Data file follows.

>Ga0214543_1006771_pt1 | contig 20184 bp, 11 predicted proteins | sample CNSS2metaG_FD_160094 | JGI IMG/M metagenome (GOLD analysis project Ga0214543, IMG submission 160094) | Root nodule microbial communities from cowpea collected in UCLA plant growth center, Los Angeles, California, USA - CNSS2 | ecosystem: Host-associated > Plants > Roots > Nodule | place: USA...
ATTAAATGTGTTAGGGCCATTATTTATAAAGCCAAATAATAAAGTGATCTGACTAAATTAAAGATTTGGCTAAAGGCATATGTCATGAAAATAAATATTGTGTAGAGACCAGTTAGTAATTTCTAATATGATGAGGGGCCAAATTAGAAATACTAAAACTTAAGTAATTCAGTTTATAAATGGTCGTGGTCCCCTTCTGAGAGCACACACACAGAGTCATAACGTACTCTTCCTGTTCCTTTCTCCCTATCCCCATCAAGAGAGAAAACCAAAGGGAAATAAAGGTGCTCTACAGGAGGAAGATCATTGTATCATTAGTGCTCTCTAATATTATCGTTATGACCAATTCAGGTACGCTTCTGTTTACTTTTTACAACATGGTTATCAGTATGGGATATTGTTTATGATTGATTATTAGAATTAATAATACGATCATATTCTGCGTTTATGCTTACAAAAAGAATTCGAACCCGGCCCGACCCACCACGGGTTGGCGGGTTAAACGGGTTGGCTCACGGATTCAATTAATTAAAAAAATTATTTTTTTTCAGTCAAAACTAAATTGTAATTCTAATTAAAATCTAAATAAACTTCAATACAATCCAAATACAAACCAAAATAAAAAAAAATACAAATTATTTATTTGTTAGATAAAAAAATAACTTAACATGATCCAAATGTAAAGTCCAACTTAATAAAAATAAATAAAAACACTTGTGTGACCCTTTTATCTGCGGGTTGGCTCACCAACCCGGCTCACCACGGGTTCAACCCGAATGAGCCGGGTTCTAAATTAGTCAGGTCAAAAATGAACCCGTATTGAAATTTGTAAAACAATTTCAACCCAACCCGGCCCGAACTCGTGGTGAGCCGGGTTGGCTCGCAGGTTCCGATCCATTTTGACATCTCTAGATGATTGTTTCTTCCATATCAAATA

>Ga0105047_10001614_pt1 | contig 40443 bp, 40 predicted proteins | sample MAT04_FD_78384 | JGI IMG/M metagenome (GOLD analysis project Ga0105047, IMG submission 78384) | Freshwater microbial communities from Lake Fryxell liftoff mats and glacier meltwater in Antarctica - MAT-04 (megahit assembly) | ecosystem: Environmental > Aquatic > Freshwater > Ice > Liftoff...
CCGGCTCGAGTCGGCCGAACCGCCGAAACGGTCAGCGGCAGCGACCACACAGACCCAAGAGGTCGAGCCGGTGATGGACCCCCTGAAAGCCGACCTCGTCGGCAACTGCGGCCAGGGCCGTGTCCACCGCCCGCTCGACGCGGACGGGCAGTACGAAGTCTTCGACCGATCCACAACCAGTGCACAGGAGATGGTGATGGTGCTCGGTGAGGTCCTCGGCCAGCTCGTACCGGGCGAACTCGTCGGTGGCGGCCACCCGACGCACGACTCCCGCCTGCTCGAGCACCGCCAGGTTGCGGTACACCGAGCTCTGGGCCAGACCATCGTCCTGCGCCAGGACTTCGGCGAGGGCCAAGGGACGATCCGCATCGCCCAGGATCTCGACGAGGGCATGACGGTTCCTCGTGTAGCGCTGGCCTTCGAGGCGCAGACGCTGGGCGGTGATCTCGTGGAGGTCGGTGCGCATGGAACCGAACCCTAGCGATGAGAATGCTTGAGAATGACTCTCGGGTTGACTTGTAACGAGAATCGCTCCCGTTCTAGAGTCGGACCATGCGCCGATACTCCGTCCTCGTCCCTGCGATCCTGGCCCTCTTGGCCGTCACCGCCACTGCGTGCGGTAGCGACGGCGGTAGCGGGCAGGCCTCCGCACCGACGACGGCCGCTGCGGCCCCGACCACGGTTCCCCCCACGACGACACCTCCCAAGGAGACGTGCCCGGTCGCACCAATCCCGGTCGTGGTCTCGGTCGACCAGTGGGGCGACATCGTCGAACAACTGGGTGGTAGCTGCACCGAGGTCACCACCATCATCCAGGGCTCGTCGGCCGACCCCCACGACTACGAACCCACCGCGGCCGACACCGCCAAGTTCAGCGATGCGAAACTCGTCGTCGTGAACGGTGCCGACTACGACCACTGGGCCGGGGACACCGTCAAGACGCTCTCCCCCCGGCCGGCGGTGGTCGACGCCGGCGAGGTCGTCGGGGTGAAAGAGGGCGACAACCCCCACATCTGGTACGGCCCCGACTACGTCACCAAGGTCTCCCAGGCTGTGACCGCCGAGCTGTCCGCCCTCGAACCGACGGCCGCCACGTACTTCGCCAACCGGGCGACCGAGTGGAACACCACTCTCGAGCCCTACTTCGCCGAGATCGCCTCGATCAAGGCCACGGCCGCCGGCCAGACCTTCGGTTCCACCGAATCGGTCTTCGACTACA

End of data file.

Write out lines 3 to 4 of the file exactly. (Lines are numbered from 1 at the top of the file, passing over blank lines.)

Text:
>Ga0105047_10001614_pt1 | contig 40443 bp, 40 predicted proteins | sample MAT04_FD_78384 | JGI IMG/M metagenome (GOLD analysis project Ga0105047, IMG submission 78384) | Freshwater microbial communities from Lake Fryxell liftoff mats and glacier meltwater in Antarctica - MAT-04 (megahit assembly) | ecosystem: Environmental > Aquatic > Freshwater > Ice > Liftoff...
CCGGCTCGAGTCGGCCGAACCGCCGAAACGGTCAGCGGCAGCGACCACACAGACCCAAGAGGTCGAGCCGGTGATGGACCCCCTGAAAGCCGACCTCGTCGGCAACTGCGGCCAGGGCCGTGTCCACCGCCCGCTCGACGCGGACGGGCAGTACGAAGTCTTCGACCGATCCACAACCAGTGCACAGGAGATGGTGATGGTGCTCGGTGAGGTCCTCGGCCAGCTCGTACCGGGCGAACTCGTCGGTGGCGGCCACCCGACGCACGACTCCCGCCTGCTCGAGCACCGCCAGGTTGCGGTACACCGAGCTCTGGGCCAGACCATCGTCCTGCGCCAGGACTTCGGCGAGGGCCAAGGGACGATCCGCATCGCCCAGGATCTCGACGAGGGCATGACGGTTCCTCGTGTAGCGCTGGCCTTCGAGGCGCAGACGCTGGGCGGTGATCTCGTGGAGGTCGGTGCGCATGGAACCGAACCCTAGCGATGAGAATGCTTGAGAATGACTCTCGGGTTGACTTGTAACGAGAATCGCTCCCGTTCTAGAGTCGGACCATGCGCCGATACTCCGTCCTCGTCCCTGCGATCCTGGCCCTCTTGGCCGTCACCGCCACTGCGTGCGGTAGCGACGGCGGTAGCGGGCAGGCCTCCGCACCGACGACGGCCGCTGCGGCCCCGACCACGGTTCCCCCCACGACGACACCTCCCAAGGAGACGTGCCCGGTCGCACCAATCCCGGTCGTGGTCTCGGTCGACCAGTGGGGCGACATCGTCGAACAACTGGGTGGTAGCTGCACCGAGGTCACCACCATCATCCAGGGCTCGTCGGCCGACCCCCACGACTACGAACCCACCGCGGCCGACACCGCCAAGTTCAGCGATGCGAAACTCGTCGTCGTGAACGGTGCCGACTACGACCACTGGGCCGGGGACACCGTCAAGACGCTCTCCCCCCGGCCGGCGGTGGTCGACGCCGGCGAGGTCGTCGGGGTGAAAGAGGGCGACAACCCCCACATCTGGTACGGCCCCGACTACGTCACCAAGGTCTCCCAGGCTGTGACCGCCGAGCTGTCCGCCCTCGAACCGACGGCCGCCACGTACTTCGCCAACCGGGCGACCGAGTGGAACACCACTCTCGAGCCCTACTTCGCCGAGATCGCCTCGATCAAGGCCACGGCCGCCGGCCAGACCTTCGGTTCCACCGAATCGGTCTTCGACTACA